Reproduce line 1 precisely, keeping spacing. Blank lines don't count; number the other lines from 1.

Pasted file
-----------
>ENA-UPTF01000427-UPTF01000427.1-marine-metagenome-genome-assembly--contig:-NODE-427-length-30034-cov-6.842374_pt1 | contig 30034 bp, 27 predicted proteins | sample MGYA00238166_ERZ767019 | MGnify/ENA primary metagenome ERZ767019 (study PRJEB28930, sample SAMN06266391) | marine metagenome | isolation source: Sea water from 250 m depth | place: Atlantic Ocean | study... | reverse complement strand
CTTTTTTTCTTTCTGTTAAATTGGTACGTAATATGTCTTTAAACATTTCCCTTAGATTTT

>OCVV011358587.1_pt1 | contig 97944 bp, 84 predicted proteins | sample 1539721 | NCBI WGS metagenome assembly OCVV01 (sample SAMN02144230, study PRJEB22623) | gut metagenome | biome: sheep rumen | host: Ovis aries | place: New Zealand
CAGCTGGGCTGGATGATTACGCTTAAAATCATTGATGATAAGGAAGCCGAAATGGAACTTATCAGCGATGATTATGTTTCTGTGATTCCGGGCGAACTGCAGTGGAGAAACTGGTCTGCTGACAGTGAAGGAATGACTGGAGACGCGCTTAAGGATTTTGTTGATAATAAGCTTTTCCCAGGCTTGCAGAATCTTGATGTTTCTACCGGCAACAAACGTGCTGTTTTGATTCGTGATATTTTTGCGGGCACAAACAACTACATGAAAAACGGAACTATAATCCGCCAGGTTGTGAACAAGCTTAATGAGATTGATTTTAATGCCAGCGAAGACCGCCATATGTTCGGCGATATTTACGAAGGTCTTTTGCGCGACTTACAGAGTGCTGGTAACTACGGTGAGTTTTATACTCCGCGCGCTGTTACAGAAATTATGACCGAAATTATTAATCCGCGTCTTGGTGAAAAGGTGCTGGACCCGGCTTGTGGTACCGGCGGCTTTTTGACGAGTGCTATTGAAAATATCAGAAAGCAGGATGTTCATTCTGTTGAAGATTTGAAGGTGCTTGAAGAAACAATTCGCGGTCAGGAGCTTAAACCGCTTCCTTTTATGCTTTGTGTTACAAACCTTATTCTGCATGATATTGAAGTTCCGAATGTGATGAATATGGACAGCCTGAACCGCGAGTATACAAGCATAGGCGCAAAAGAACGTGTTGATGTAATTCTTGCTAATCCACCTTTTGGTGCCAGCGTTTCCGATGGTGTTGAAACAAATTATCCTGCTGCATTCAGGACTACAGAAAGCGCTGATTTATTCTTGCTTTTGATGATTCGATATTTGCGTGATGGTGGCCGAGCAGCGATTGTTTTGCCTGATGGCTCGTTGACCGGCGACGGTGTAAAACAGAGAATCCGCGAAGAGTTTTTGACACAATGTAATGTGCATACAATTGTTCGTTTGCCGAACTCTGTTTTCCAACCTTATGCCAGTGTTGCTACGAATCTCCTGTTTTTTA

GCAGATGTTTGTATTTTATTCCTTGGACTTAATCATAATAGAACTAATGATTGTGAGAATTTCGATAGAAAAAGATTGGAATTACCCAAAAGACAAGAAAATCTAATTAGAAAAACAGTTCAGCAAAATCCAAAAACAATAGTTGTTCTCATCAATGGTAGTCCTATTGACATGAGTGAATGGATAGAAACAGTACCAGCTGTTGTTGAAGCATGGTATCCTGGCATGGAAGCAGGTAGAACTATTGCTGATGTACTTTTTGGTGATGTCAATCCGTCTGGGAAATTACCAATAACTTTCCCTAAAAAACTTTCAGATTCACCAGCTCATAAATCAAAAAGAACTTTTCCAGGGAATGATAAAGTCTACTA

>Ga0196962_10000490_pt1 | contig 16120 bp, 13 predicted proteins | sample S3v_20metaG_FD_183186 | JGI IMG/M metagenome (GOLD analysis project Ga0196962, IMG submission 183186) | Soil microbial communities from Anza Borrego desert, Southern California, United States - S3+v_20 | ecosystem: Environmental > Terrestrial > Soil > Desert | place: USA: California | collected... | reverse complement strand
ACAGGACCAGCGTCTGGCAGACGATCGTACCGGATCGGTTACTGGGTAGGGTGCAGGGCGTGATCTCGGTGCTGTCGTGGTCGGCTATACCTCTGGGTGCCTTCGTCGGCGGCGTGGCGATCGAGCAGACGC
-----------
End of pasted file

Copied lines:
>ENA-UPTF01000427-UPTF01000427.1-marine-metagenome-genome-assembly--contig:-NODE-427-length-30034-cov-6.842374_pt1 | contig 30034 bp, 27 predicted proteins | sample MGYA00238166_ERZ767019 | MGnify/ENA primary metagenome ERZ767019 (study PRJEB28930, sample SAMN06266391) | marine metagenome | isolation source: Sea water from 250 m depth | place: Atlantic Ocean | study... | reverse complement strand